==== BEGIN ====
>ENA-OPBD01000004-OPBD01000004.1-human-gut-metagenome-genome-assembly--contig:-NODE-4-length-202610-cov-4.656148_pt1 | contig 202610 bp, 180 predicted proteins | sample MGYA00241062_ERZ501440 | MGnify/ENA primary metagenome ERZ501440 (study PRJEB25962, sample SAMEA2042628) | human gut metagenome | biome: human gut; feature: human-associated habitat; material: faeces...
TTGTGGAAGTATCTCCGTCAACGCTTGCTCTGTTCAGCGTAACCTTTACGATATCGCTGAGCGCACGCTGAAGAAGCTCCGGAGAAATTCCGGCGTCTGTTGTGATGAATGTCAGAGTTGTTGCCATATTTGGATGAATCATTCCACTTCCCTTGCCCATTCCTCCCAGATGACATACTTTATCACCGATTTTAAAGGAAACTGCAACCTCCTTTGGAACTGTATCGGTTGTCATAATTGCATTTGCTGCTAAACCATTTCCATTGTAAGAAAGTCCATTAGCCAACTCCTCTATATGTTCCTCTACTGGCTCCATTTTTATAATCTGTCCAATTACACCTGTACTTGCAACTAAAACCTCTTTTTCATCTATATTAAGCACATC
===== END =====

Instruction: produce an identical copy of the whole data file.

>ENA-OPBD01000004-OPBD01000004.1-human-gut-metagenome-genome-assembly--contig:-NODE-4-length-202610-cov-4.656148_pt1 | contig 202610 bp, 180 predicted proteins | sample MGYA00241062_ERZ501440 | MGnify/ENA primary metagenome ERZ501440 (study PRJEB25962, sample SAMEA2042628) | human gut metagenome | biome: human gut; feature: human-associated habitat; material: faeces...
TTGTGGAAGTATCTCCGTCAACGCTTGCTCTGTTCAGCGTAACCTTTACGATATCGCTGAGCGCACGCTGAAGAAGCTCCGGAGAAATTCCGGCGTCTGTTGTGATGAATGTCAGAGTTGTTGCCATATTTGGATGAATCATTCCACTTCCCTTGCCCATTCCTCCCAGATGACATACTTTATCACCGATTTTAAAGGAAACTGCAACCTCCTTTGGAACTGTATCGGTTGTCATAATTGCATTTGCTGCTAAACCATTTCCATTGTAAGAAAGTCCATTAGCCAACTCCTCTATATGTTCCTCTACTGGCTCCATTTTTATAATCTGTCCAATTACACCTGTACTTGCAACTAAAACCTCTTTTTCATCTATATTAAGCACATC